I can mention the size, the impermeability, the concavity and the handle. Yes, this leaves a lot of wiggle room, but we could have a reasoned discussion about whether and why it was a good or bad explanation. Your average AI just wouldn't understand the question because it is just a machine that tends to "relax" into forms that resemble what it was designed to "know".
>when the child comes to a conclusion you can ask them to explain why they think that is so.
"because it's blue..."
Your argument is wrong way round. If there's a logical, step-by-step rationale for a conclusion, it only requires a well-written, conventional algorithm to achieve it. Real intelligence (human or artificial) reaches conclusions without necessarily knowing how to get there (or find its way back).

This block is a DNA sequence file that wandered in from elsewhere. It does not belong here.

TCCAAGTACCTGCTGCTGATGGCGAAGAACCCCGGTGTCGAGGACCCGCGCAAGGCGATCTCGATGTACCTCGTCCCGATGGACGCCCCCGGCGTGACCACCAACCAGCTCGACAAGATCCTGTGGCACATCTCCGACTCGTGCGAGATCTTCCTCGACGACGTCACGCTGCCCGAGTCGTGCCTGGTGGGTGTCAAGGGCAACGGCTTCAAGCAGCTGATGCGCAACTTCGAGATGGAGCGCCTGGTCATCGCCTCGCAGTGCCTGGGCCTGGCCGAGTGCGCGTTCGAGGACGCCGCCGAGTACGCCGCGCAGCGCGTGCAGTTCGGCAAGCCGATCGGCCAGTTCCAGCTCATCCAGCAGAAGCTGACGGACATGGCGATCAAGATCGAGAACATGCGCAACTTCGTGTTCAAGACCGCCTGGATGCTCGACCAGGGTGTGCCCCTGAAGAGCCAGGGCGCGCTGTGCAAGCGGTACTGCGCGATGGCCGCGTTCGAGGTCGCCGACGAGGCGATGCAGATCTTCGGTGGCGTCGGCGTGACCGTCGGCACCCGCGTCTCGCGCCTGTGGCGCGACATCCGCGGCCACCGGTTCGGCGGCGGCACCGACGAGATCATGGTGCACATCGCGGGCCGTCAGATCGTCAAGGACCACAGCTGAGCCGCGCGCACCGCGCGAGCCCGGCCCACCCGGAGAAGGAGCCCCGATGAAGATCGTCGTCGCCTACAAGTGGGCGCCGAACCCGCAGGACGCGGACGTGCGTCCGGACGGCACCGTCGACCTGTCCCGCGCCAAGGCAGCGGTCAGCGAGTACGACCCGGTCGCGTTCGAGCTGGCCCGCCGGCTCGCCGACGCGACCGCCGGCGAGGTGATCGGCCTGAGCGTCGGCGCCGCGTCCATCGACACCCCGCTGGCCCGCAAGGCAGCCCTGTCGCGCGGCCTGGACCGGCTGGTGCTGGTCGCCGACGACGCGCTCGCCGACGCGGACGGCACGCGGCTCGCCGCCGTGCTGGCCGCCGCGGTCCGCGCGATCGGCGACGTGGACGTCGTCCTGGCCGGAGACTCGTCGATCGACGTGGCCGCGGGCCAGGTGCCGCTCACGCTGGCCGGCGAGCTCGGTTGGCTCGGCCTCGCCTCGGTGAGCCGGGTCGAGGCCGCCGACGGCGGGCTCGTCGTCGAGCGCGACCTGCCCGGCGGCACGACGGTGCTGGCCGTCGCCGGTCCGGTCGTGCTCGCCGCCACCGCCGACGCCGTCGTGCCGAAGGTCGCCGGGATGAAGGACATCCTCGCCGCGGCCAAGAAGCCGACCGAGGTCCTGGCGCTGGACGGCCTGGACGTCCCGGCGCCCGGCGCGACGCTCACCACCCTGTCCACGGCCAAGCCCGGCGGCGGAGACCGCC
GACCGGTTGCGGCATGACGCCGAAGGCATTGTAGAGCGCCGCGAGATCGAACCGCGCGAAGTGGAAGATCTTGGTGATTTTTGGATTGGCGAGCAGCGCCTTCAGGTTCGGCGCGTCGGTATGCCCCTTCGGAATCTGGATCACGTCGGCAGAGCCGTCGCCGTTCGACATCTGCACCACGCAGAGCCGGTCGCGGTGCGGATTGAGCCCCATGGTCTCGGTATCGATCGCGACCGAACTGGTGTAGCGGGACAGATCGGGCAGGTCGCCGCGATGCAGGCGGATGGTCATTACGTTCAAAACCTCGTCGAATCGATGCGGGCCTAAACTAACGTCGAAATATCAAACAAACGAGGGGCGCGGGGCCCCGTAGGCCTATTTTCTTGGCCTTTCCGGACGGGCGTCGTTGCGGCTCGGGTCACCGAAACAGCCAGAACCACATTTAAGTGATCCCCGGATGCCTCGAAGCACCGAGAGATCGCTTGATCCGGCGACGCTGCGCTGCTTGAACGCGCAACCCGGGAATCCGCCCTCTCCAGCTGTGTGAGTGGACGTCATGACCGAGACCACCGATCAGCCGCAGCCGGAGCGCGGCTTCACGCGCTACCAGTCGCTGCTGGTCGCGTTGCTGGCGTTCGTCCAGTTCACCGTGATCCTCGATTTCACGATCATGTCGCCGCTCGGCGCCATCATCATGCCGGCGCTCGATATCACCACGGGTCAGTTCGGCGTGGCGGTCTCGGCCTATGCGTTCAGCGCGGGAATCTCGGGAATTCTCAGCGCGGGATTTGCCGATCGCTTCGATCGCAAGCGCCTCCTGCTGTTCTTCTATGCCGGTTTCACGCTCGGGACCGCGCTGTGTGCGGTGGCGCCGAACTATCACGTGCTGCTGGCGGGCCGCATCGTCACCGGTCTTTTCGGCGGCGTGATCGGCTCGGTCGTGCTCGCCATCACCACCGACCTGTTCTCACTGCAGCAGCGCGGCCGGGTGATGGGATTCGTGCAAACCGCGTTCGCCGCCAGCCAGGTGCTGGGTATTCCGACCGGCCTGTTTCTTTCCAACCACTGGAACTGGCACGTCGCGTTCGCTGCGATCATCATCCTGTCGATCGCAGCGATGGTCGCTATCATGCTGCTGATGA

Humans seldom reason their way towards conclusions; they reach conclusions and then rationalise the whys and wherefores.
Humans seldom reason their way towards conclusions; they reach conclusions and then rationalise the whys and wherefores.
I'm not sure that's actually true. I know it's sometimes true - and we have different thinking systems. But we also have a prioritising system, and on some decisions we'll simply take "gut instinct" to save the effort of thinking about things. On other decisions we are thinking them through - but then we also have short-cuts that use previous experience to help us.